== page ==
[01:17:55] Jordan Harbinger: You said that we're never going to be able to sort of fight the war on drugs, interdiction, so catching cocaine smuggling is fruitless. Do you think it's possible to dismantle these organizations? I guess, well, maybe it's better to ask. What do you think needs to happen for us to even make a dent in the war on drugs here? What can we do about this from your perspective?
[01:18:16] Luis Navia: You have to legalize it and once you legalize it, the market will level up. Okay. But for example, you could — cocaine is like bananas or coffee. There's an X amount of cocaine. The production of cocaine is that unlimited. Like United Fruit in Central America when they wanted to drive up the price of bananas, they used to buy up all the bananas and there was no banana for anybody else to buy, so they controlled the price. They control the physical bananas.
[01:18:47] The US government could go in with the money they spent on the DEA budget, ICE budget in all this drug with a 10th of that budget, they could buy up all the coca leaves that are produced down there. So once the government buys it, there's no coca leaves for any cartel organization to buy up. So basically you put them out of business because you will eliminate their supply because there's a limited supply. That's a hard move because number one, the US government is not allowed to buy cocaine. It may be allowed to buy through the agricultural department and let's say the coca leaf, but it can't buy the power. But then again, you'd have to partner up with criminal groups down there to do the buying for it.
[01:19:33] Jordan Harbinger: Right.
[01:19:34] Luis Navia: So you'd empower another type of criminal bad guy. The best thing is to legalize it. Then you start growing it genetically modified cocaine. Thousands of acres in Kansas with genetically modified corn, you produce the cocaine here, high-grade legalize it, you tax it. And the guy that unfortunately is hooked on this sh*t can go to the drug store and buy a pure packet of cocaine that he knows has no fentanyl. And he knows that someday he can go and get treatment because it's legalized, it's paid taxes and it's in part of your insurance. Then the price will go down because the US government will sell that for $60 a gram, a super-pure product. You buy it in an airconditioned drugstore, not under a bridge, exposing yourself to getting killed. Under those circumstances, you will defeat the cartels, the cartels, that's it. It's just like prohibition. The criminality with booze ended when they legalized liquor. When was the last time you bought liquor from somebody that made it in his backyard?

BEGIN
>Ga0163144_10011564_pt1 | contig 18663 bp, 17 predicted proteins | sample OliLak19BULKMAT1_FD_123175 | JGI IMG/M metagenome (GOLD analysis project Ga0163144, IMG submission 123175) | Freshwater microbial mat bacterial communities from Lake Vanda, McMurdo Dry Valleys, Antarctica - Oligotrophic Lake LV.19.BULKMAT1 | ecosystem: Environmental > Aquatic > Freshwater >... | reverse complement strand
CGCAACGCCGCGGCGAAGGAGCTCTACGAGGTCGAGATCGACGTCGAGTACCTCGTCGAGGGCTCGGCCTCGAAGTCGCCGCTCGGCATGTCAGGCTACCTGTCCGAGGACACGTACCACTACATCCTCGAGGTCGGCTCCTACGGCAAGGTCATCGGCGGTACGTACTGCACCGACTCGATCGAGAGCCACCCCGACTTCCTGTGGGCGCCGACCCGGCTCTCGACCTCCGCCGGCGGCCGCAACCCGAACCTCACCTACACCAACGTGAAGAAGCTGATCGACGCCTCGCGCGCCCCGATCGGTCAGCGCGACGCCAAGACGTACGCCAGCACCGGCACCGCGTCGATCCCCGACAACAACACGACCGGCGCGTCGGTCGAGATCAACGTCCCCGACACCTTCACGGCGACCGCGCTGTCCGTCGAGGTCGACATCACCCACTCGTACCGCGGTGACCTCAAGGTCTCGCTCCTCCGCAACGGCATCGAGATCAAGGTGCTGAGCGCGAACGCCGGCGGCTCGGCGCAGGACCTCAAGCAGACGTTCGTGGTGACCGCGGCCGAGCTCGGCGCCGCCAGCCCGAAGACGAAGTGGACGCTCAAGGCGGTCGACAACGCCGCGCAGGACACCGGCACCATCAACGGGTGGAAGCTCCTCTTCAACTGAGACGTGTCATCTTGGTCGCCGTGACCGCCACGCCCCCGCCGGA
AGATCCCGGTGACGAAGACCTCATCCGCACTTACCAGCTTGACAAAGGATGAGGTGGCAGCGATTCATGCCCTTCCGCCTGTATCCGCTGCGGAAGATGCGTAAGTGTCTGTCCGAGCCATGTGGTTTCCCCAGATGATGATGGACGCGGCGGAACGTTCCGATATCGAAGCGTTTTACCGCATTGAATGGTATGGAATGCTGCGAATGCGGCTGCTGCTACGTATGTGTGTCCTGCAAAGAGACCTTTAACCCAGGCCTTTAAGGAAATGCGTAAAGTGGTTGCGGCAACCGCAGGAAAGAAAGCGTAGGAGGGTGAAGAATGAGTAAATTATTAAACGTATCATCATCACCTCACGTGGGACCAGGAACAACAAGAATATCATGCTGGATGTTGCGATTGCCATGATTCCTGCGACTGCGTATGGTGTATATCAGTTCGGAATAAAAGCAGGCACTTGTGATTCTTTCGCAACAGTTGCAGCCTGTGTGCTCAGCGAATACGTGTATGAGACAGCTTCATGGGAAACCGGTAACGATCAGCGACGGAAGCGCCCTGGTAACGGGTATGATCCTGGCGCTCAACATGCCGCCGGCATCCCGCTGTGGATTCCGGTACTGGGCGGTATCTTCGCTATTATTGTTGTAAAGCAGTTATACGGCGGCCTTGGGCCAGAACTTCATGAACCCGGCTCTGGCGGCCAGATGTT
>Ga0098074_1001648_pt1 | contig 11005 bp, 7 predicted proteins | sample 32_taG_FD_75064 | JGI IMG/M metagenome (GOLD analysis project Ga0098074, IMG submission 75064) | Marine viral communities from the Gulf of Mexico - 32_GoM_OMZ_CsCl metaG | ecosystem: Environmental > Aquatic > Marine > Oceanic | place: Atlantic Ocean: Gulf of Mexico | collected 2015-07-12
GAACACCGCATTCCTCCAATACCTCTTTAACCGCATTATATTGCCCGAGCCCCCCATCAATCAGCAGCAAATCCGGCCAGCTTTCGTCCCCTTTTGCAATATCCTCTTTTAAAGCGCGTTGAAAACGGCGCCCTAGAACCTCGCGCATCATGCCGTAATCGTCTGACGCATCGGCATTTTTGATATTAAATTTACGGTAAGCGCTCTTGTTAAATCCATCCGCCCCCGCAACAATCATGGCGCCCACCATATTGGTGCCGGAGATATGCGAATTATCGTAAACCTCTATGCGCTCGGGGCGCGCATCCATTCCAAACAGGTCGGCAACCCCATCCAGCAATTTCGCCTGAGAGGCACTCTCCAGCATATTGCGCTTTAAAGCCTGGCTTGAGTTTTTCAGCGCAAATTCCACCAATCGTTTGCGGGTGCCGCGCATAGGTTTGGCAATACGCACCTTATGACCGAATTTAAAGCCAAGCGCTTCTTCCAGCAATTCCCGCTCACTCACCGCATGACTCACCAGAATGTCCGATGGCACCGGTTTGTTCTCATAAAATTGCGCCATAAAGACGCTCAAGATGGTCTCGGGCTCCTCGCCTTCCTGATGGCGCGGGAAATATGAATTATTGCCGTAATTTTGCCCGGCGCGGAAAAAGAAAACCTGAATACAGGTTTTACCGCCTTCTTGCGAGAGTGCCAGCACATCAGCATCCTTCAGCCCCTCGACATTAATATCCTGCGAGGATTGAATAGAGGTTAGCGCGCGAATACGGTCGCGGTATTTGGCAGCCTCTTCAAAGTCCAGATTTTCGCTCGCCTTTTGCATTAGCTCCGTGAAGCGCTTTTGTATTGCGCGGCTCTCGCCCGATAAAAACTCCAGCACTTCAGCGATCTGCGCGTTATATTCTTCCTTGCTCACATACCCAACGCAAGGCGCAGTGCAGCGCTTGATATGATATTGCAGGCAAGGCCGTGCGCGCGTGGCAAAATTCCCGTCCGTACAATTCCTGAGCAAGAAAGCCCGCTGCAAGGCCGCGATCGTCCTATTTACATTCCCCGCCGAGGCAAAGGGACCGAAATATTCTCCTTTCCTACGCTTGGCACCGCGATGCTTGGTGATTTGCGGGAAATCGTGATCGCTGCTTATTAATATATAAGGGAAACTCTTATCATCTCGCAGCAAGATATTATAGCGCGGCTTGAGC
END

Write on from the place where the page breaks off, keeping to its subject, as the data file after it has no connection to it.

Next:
[01:20:46] Jordan Harbinger: Never. Yeah, of course — actually, that's not true. When I lived in Serbia, I drank a lot of that, but that's an exception to the rule.
[01:20:52] Luis Navia: That's very interesting.
[01:20:53] Jordan Harbinger: Yeah. Yeah. They love that out there.
[01:20:55] Luis Navia: You buy liquor at the liquor store and you put that whole mafia, Chicago '20s criminality, and people drive-by shootings and everything that was happening died the day they legalized liquor. And Seagram's came in and you know, the Kennedys were involved and they got the representations for scotch — they cleaned it up and they paid taxes. That's the only way you're going to get the criminality out of the cocaine cartel business. No difference. You legalize it and it's over. Now, you can buy it legally. That's it. There's no illegality. There's no criminality. There's always going to be somebody selling something on the street. Why buy it from him? When it's much easier to drive into Walmart or Walgreens.
[01:21:44] Jordan Harbinger: I know you're doing consulting here and there for law enforcement, given your background and your experience. What types of things are they asking you if you're retired? I got to say it scares me a little bit that law enforcement is asking somebody who's been out of the business for decades how things are done. Like, are we that far behind in tradecraft and technology?
[01:22:04] Luis Navia: No, the things I did are still being done today. I was in it for so long, for 25 years. I met so many people and some people are still active, some people aren't, but there's always something that needs that you need to confirm from somebody that was there, boots on the ground. And I'm not doing that much anymore because remember I retired 22 years ago, but still they come to me once in a while with things to help them with or things that are happening, what I think, or this guy came from the past. This is happening. Could this be related to that or that? That kind of stuff, nothing proactive. Like I, don't go down to Colombia and infiltrate their drug groups, you know, or anything like that. I have a business to run here and that takes full-time priority, but consulting, yes, on money-laundering situations.